Update: Lolong, which was the name given to the croc, has died. After living an estimated century in the wild, he lasted less than a year in human hands. Figures. Locals plan to stuff him so they can still keep him on display.
Champion boxer Manny Pacquiao scores victory in the political ring.
We were going to post about this earlier in the week, but then changed our minds. But today we’re feeling wordy, so here you go. If you follow boxing, you know Manny Pacquiao. He’s a punching dynamo, one of the toughest guys in the world, and has been on the sports pages for months due to the drama surrounding his on-again off-again bout with undefeated Floyd Mayweather. If you follow politics, you know by now that Pacquiao won a seat earlier this week to the Philippine parliament. He’ll be representing Sarangani province, which is on the island of Mindinao. Pacquiao won his post by beating a wealthy and entrenched political clan, and in defiance of those who predicted his congressional bid would fail the same way his 2008 attempt did.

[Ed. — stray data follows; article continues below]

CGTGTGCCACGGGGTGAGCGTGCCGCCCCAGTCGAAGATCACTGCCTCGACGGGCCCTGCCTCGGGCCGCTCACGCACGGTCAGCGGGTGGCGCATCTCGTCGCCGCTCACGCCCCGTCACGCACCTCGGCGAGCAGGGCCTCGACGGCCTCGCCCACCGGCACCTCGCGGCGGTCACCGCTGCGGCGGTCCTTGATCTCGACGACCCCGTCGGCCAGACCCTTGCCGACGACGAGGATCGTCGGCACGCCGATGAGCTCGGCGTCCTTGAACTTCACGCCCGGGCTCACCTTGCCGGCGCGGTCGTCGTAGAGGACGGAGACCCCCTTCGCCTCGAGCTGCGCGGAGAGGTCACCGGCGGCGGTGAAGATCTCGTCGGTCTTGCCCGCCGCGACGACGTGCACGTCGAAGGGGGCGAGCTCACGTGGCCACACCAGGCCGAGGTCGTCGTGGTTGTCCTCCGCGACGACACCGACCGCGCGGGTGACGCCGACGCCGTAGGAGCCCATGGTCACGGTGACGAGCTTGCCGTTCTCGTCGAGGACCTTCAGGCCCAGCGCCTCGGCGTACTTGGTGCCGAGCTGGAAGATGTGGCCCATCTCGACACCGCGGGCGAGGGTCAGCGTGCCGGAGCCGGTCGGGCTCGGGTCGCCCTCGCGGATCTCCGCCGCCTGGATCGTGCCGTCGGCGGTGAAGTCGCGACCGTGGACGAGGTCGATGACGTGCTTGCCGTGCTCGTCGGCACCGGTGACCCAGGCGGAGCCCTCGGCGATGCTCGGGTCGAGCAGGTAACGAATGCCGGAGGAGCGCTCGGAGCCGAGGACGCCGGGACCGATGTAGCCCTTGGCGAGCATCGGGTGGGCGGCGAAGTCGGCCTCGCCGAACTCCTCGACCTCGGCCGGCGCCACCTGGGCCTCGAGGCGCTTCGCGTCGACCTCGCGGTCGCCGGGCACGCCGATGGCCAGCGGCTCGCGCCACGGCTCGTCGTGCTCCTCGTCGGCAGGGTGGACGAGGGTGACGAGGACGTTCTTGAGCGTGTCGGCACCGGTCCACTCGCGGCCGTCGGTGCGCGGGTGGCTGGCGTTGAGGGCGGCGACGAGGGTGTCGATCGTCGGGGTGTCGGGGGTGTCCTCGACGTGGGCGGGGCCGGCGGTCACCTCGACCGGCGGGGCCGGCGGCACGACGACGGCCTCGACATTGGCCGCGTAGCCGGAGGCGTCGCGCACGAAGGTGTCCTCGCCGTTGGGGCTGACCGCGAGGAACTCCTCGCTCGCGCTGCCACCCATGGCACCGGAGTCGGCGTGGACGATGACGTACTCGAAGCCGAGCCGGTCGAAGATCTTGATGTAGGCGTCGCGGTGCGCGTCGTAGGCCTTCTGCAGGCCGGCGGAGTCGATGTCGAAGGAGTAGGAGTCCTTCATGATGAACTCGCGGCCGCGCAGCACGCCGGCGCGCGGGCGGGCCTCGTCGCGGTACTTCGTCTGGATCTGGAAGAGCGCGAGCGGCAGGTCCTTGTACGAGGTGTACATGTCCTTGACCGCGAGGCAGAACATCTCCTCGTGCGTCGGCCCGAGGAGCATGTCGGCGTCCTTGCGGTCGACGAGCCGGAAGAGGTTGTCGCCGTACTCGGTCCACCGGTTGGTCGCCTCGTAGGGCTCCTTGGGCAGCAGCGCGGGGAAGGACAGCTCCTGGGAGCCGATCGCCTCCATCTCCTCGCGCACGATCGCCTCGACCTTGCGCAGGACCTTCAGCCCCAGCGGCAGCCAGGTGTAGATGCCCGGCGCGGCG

But this time Pacquiao was more organized, disseminating his anti-poverty message at a grassroots level, and outspending his opponent Roy Chiongbian. In fact, some observers have suggested that Pacquiao’s massive spending doesn’t square with his message about poverty, but we don’t particularly see that. Pacquiao spent what was needed to win and now claims that because he used mostly his own money he owes no favors to special interests. In our view, politics is about nothing but favors to special interests, and if you’ve spent millions of your own money your first thought might perhaps be to make some of it back. Just saying is all. But we admit to seeing events through an American prism. We don’t want to sell Pacquiao short—he’s passionate, seems sincere, and worked hard for his win. In politics, it’s sometimes possible for sincere outsiders to storm the palace. Maybe Pacquiao is one of those outsiders. And there’s always this: if he turns out to be just another corrupt corporate shill, Sarangani voters can always fly Floyd Mayweather into town to beat the shit out of him.